Increasing adoption of biometric ATMs but customers need better education on benefits
A growing number of publications and market research firms are releasing reports about the growing relevance of biometric technologies in Automated Teller Machines (ATMs).
A post written by the director of product marketing for Financial Services at Red Hat, Fiona McNeill, described the ever-growing capabilities of ATMs, and in particular, their interconnectedness.
McNeill particularly sees benefit in remote updates, router interfacing, and links with payments networks and associated management consoles.
Moving forward, the Red Hat executive believes the deployment of biometric authentication and access in ATMs could both increase security and capability.
Such features would necessarily call for increased localized processing capabilities on individual machines, but McNeill believes it would be eventually worth it, as biometric technologies are known to lower friction and increase customer satisfaction.
ATMIA event highlights benefits of biometrics
Some of the above points were also discussed at an ATMIA event recently held in Las Vegas, moderated by the company’s executive director David Tente, and reported on by ATM Marketplace.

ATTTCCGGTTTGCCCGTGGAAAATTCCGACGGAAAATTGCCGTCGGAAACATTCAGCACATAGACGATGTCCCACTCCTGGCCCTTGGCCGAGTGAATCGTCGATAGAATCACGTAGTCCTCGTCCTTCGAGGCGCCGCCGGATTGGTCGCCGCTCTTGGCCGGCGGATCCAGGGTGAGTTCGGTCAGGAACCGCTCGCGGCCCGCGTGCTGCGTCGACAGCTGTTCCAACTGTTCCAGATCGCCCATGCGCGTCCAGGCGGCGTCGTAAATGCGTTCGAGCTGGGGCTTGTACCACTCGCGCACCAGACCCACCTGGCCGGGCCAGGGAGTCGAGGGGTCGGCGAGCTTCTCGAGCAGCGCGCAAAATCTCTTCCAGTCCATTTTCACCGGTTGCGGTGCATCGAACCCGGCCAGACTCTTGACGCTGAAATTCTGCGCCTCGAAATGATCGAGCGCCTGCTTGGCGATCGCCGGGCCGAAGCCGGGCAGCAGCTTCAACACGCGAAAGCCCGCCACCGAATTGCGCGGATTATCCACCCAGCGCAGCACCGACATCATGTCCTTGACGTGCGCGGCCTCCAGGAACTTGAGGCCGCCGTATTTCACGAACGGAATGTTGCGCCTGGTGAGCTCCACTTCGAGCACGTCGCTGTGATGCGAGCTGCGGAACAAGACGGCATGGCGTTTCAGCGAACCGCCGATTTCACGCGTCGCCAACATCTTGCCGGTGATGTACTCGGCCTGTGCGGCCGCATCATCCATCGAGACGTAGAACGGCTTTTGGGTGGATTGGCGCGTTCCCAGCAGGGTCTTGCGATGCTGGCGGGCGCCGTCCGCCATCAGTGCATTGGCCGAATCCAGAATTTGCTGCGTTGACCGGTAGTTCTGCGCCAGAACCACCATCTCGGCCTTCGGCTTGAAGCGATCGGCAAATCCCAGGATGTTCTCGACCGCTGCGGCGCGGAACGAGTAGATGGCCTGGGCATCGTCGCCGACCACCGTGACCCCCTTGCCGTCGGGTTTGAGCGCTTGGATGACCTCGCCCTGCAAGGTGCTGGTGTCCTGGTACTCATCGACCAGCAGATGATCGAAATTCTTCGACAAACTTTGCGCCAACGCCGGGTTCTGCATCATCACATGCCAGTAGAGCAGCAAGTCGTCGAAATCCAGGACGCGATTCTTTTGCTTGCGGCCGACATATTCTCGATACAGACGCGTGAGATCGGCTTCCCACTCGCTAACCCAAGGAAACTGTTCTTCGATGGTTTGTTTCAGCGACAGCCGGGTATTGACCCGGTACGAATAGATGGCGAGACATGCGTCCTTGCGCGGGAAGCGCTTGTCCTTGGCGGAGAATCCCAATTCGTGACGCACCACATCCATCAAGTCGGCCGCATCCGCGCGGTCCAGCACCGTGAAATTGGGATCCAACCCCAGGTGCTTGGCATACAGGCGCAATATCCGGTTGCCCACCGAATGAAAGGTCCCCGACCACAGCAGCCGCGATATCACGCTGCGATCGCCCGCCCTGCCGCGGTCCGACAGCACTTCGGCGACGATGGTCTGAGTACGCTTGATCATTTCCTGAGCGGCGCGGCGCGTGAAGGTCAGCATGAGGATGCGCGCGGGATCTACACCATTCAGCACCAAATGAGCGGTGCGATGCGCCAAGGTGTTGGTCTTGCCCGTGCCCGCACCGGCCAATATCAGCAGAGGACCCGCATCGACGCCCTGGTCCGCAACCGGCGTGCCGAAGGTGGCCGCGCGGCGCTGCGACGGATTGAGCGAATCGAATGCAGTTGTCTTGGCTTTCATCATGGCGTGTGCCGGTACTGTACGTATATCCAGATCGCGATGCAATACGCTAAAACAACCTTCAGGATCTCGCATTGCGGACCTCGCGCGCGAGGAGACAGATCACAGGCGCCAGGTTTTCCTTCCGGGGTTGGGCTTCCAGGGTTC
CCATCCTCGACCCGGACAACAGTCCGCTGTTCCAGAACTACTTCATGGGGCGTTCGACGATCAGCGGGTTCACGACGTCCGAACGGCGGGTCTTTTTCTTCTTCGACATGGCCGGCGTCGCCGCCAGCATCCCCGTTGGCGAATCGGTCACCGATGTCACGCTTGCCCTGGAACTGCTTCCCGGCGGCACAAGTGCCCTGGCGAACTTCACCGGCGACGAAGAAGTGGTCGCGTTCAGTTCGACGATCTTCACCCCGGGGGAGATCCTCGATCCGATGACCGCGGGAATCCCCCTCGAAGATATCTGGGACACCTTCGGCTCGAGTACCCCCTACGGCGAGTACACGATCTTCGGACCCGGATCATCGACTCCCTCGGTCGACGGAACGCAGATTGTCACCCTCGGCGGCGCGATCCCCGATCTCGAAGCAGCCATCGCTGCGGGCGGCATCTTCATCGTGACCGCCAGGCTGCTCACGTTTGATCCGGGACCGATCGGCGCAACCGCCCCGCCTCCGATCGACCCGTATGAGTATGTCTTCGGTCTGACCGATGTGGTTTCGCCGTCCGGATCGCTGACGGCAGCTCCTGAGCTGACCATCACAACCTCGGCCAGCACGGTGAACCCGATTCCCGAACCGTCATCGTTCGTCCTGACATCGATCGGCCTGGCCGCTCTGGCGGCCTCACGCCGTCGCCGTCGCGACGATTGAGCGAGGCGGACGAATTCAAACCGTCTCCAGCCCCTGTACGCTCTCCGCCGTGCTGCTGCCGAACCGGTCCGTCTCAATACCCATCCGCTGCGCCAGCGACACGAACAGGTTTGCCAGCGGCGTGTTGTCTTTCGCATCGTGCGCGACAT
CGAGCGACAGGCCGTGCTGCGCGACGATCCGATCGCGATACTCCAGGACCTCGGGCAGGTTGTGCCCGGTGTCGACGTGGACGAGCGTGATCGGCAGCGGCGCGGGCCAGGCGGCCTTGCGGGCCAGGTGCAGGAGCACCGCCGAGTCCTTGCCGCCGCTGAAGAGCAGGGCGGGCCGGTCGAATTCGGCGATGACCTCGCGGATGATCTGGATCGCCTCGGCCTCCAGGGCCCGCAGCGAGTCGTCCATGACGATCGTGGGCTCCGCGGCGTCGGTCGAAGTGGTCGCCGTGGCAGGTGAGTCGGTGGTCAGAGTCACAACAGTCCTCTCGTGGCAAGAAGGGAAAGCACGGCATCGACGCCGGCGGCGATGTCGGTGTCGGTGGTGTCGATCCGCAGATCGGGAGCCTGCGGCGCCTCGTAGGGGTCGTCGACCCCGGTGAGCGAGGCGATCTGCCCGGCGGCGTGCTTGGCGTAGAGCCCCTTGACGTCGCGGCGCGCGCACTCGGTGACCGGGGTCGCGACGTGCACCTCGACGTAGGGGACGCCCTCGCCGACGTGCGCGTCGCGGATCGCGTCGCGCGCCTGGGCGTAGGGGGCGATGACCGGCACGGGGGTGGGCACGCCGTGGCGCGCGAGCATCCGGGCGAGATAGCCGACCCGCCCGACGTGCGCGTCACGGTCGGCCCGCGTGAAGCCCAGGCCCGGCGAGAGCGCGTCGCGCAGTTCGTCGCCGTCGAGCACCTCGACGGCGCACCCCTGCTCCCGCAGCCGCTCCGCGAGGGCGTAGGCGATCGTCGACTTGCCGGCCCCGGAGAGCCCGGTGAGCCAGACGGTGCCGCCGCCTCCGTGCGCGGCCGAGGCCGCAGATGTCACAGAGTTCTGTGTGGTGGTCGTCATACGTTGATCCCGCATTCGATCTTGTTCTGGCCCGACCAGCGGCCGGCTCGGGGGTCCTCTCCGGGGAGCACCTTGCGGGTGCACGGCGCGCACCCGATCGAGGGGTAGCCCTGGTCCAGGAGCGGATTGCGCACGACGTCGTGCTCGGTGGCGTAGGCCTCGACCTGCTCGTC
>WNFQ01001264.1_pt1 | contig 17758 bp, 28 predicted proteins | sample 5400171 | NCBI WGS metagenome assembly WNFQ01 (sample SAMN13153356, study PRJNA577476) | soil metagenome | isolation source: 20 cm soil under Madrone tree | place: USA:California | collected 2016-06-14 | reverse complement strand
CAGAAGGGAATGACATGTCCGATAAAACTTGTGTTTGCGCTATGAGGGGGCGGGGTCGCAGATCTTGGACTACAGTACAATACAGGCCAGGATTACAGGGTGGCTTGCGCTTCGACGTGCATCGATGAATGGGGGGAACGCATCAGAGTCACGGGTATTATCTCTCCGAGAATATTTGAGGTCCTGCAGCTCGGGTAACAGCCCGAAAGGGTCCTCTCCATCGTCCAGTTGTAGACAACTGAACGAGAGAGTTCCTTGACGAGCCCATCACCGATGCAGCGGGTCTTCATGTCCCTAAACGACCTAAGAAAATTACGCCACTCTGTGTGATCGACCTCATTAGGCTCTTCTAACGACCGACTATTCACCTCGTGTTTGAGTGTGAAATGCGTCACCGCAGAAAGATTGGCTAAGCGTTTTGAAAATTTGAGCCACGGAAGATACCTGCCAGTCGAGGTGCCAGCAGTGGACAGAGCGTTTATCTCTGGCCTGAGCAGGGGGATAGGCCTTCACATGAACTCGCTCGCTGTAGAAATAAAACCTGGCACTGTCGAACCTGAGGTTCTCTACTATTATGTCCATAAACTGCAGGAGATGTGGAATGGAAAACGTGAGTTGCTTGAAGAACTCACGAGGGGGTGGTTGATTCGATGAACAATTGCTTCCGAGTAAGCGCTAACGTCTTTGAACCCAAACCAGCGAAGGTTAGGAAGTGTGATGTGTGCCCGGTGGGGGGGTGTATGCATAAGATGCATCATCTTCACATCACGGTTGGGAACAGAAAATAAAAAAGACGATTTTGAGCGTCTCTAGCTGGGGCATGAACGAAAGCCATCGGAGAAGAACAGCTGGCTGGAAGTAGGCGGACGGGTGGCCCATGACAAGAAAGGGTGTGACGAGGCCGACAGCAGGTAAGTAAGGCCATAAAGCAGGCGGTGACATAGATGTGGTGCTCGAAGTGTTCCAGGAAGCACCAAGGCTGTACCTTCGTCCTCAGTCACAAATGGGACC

During the panel discussion, Budde mentioned that many ATM vendors may not want to integrate biometrics into their machines as they would present additional costs and uncertain revenues, particularly since operators are also not properly communicating the benefits of biometrics for fighting fraud to customers.
However, Dent countered that biometrics can also benefit the customer, by enabling tailored services based on how it is utilized by individuals.
Tente added that the security of biometrics over traditional passwords is well-known, but he also agreed with Budde on the fact that customers should be better educated on the benefits of biometric authentication when it comes to ATMs.
Market report suggests increasing ATM biometrics adoption
The 37-page report was released by Mercator Advisory Group and paints a picture of ATM-related habits of 3,000 U.S. adults in December 2020.
According to the findings, 24 percent of surveyed customers were willing to test biometric authentication at ATMs, while 25 percent are not interested in the feature.
Similarly, 24 percent of respondents were interested in trying biometric authentication via smartphone to access ATM services, but 26 percent were not.
In addition, only 7 percent of surveyed consumers had tried multi-factor authentication (MFA) using biometrics and a one-time code at the ATM, and 5 percent using biometrics and a QR code.
The results of the report, together with other topics related to new methods of ATM authentication were recently discussed in a Truth In Data! Click episode.